Orkney is one of the smaller vice counties, but it is made up of a large number of islands, 16 of them inhabited, with populations from 2 to 20,000, and many more smaller, uninhabited ones. Included are Sule Skerry and Sule Stack, 40 miles westwards into the north Atlantic.
Kirkwall on ‘Mainland’ Orkney is the Islands’ capital (with a Norse cathedral); it has plenty of places to stay and is a convenient centre for exploring the islands, especially those to the north. There are daily ferries to most of the larger ones of these, also an inter-island plane service. Stromness is the second-biggest town, an attractive place and more convenient for visiting the island of Hoy and others in Scapa Flow. For full details of where to stay, travel, and more, try VisitOrkney.
There is much of interest for the botanist. Highlights include arctic-alpines at unusually low altitude on the ridges of the Hoy hills, maritime heaths and grasslands with Primula scotica and Euphrasias, dunes and machair on the island of Sanday and a multitude of small lochs, most of them naturally eutrophic or mesotrophic and rich in aquatic plants.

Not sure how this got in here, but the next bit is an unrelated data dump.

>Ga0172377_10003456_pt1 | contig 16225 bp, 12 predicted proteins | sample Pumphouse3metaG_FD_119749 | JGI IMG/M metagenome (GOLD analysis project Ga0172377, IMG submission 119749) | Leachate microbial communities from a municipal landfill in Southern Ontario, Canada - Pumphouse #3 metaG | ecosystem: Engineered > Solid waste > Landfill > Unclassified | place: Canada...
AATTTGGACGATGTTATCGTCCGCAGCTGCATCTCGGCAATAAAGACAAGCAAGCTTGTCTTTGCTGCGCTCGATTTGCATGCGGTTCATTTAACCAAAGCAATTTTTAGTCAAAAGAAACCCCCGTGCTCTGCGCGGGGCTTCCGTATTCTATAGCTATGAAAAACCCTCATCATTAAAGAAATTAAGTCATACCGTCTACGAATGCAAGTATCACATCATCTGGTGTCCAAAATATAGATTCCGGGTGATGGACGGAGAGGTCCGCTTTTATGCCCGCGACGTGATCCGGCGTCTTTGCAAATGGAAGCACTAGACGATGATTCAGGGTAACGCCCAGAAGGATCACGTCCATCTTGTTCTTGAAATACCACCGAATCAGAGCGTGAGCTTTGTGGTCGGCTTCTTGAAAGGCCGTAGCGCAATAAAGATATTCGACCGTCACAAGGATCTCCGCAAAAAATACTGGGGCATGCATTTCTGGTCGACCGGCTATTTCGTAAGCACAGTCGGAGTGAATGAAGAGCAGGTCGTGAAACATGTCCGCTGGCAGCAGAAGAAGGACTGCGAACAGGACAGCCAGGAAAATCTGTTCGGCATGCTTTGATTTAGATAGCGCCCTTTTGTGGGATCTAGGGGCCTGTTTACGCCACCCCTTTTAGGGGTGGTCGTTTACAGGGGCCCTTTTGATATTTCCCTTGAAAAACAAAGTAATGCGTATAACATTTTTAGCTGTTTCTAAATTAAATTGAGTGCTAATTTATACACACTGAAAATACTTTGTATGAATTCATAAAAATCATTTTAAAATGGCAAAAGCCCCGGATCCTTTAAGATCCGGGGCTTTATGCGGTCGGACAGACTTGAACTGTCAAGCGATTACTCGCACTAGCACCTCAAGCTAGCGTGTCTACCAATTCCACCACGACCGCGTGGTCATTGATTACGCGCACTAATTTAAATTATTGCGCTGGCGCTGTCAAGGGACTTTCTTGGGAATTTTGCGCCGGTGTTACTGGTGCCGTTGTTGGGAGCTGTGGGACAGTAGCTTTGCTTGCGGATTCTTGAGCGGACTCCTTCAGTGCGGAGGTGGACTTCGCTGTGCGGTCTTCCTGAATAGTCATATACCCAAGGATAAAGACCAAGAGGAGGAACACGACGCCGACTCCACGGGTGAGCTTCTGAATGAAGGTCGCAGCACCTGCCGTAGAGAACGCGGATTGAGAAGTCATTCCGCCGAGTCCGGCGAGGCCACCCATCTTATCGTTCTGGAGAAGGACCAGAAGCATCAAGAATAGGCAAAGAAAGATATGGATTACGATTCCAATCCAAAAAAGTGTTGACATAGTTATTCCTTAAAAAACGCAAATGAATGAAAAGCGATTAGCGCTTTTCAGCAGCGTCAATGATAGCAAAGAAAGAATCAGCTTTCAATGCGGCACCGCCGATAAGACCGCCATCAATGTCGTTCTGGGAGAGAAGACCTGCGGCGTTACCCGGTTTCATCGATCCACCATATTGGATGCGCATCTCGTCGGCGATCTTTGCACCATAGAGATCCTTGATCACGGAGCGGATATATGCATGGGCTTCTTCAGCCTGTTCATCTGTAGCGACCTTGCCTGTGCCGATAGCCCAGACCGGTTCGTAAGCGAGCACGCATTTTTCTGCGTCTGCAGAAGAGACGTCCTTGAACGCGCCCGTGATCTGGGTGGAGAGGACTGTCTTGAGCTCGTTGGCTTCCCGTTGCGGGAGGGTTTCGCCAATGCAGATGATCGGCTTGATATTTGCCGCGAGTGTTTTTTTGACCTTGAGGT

Members visiting the islands will be most welcome at any of the local meetings programmed.
For further details, of travel arrangements and times, please contact John Crossley.
A vice-county checklist has been recently compiled (2013) and is linked to this web page. Work is in progress on a County Rare Plant Register.
Records of plants are welcome, at 1 km or 2 km square resolution, and higher, preferably 8-figure GR, for uncommon species, also notes, images and queries regarding these.